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Title:
DEUTERATED FELBAMATE, COMPOSITIONS CONTAINING THE SAME, AND METHODS OF USE THEREOF
Document Type and Number:
WIPO Patent Application WO/2015/100252
Kind Code:
A1
Abstract:
Felbamate deuterated at the 2 position, compositions containing the same, and methods of making and using thereof are described herein. Substitution of the hydrogen at the 2 position with deuterium should prevent or reduce formation of the toxic metabolite atropaldehyde (ATPAL), which is the cause of felbamate toxicity. The deuterated felbamate can be administered enterally (e.g., orally) or parenterally (e.g., by injection) to treat a variety of neurological diseases or disorders. Suitable daily dosages of the active agent are 100-2000 mg, preferably 200-1000 mg, more preferably 400-600 mg.

Inventors:
STEINER SOLOMON (US)
LAULICHT BRYAN (US)
BAKHRU SASHA (US)
Application Number:
US2014/071933
Publication Date:
July 02, 2015
Filing Date:
December 22, 2014
Export Citation:
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Assignee:
PEROSPHERE INC (US)
International Classes:
C07C275/12; A61K31/27; A61P25/00; C07B59/00
Domestic Patent References:
WO2009129181A12009-10-22
WO2013025442A22013-02-21
Attorney, Agent or Firm:
MONHEIT, RIVKA D. et al. (1545 Peachtree Street NE,Suite 32, Atlanta Georgia, US)
Download PDF:
Claims:
A com ound of the formula:

2. Microparticles comprising the compound of claim 1, the microparticles having a surface modifier adsorbed on the surface thereof, wherein the surface modifier is present in an amount of 0.1 to 90% by weight of the total weight of the surface modifier and the compound of claim 1, wherein the microparticles have an effective particle size of less than about 100 microns.

3. The microparticles of claim 2, wherein the effective particle size is from about 10 nanometers to about 5 microns, preferably from about 100 nanometers to about 5 microns, more preferably from about 50 nanometers to about 3 microns, most preferably from about 10 nanometers to about 2 microns.

4. The microparticles of claim 2 or 3, wherein the particles are rounded, ellipsoidal, or spherical.

5. The microparticles of any one of claims 2-4, wherein the surface modifier is a surfactant.

6. The microparticles of claim 5, wherein the surfactant is a solid at ambient temperature and the particles are in the form of a dry powder.

7. The microparticles of claim 5, wherein the surfactant is a liquid at ambient temperature and the particles are in the form of a slurry.

8. The microparticles of any one of claims 5-7, wherein the surfactant has an hydrophilic lipophilic balance (HLB) value of at least about 15.

9. The microparticles of claim 8, wherein the surfactant is non-ionic.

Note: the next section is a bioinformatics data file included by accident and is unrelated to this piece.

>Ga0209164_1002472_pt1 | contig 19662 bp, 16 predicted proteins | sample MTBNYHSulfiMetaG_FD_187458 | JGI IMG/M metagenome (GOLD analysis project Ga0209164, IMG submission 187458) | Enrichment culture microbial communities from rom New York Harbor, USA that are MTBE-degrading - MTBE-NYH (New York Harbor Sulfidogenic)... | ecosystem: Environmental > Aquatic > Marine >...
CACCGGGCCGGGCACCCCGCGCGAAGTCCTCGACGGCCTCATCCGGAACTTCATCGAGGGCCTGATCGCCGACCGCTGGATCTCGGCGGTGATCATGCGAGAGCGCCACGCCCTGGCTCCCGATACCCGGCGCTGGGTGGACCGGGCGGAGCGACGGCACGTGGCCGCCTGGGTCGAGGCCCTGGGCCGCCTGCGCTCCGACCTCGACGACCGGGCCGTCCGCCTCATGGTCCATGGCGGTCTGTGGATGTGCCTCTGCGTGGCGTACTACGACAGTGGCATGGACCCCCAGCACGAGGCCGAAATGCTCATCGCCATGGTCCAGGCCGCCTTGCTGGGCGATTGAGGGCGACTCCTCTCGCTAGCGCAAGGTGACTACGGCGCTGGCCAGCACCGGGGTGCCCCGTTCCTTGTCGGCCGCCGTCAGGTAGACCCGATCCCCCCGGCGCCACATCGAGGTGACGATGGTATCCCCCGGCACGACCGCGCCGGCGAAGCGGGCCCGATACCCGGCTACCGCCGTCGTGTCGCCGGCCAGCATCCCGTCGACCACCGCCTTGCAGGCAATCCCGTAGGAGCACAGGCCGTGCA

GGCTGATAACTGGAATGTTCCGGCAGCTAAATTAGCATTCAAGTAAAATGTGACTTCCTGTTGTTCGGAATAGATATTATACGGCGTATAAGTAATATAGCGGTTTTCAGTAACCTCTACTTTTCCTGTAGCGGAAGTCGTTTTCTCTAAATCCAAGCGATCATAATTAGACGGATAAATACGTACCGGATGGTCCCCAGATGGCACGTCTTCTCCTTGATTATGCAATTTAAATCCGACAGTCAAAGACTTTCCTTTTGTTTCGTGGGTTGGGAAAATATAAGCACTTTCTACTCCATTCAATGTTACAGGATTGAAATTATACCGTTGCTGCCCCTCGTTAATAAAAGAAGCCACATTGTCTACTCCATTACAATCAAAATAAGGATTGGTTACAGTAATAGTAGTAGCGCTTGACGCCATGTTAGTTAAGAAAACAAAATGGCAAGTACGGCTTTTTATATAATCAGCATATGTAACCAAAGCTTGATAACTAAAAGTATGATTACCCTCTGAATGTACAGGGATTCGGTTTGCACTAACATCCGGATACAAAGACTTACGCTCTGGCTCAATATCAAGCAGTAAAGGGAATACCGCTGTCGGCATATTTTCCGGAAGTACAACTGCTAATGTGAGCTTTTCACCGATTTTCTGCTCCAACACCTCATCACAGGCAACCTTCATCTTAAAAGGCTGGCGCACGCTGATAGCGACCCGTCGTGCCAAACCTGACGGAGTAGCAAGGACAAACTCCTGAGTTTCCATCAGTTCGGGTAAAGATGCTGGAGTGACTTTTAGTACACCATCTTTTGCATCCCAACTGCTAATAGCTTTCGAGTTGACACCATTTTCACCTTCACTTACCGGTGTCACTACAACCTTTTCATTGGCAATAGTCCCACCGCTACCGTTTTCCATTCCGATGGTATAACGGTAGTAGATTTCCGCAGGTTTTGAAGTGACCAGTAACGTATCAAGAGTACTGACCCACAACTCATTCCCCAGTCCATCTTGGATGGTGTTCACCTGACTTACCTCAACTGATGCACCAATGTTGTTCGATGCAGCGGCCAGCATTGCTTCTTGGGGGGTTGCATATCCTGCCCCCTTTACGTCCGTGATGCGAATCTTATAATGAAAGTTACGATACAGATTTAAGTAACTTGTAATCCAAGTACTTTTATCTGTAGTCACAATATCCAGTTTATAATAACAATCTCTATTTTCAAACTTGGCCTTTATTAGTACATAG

10. The microparticles of claim 9, wherein the surfactant is polysorbate 20.

11. A pharmaceutical composition comprising the compound of claim 1 or the microparticles of any one of claims 2-10 and one or more pharmaceutically acceptable carriers,

12. The composition of claim 11 , further comprising glutathione.

13. The composition of claim 12, wherein the glutathione is present in an amount providing a total daily dose of about 300 mg to about 3 g, preferably about 1 g to about 1.5 g.

14. A pharmaceutical composition comprising a concentrated solution of the compound of claim 1 or a concentrated suspension of the microparticles of any one of claims 2-10 in a pharmaceutically acceptable carrier suitable for parenteral administration.

15. The composition of claim 14, wherein the concentration of the compound in the concentrated solution is at least about 1% weight by volume, at least 5% weight by volume, preferably at least 10% weight by volume, more preferably at least about 15% weight by volume, most preferably at least about 20% by weight by volume.

16. The composition of claim 14 or 15, wherein the solvent for the solution is a polyethylene glycol.

17. The composition of claim 16, wherein the polyethylene glycol is PEG 300, 400, or 600.

18. The composition of claim 14 or 15, wherein the solvent for the solution is ethylene glycol or propylene glycol.

19. The composition of claim 14 or 15, wherein the solvent for the solution is propylene glycol.

20. The composition of claim 14 or 15, wherein the solvent for the solution is mixture of any combination of at least two solvents selected from polyethylene glycol 300, polyethylene glycol 400, polyethylene glycol 600, and glycerin.

21. The composition of claim 14, wherein the concentration of the particles in the suspension is at least 5% weight by volume, preferably at least 10% weight by volume, more preferably at least 15% weight by volume, more preferably at least 20% weight by volume.

22. The composition of claim 14, wherein the carrier for the suspension is water.

23. The composition of claim 14, wherein the carrier for the suspension is an aqueous solution of a surface modifier agent.

24. The composition of claim 14, wherein the surface modifier agent is a surfactant.

25. The composition of any one of claims 11-24, wherein the dose of the compound is from 100-2000mg, preferably 100-1000 mg, more preferably from 400- 600 mg.

26. A method for treating a neurological disease, injury, or trauma in a patient in need thereof, comprising administering to the patient an effective amount of the compound of claim 1.

27. The method of claim 26, further comprising co -administering glutathione.

28. A method for treating a neurological disease, injury, or trauma in a patient in need thereof, comprising administering to the patient an effective amount of the microparticles of any one of claims 2-10.

29. The method of claim 28, further comprising co-administering glutathione.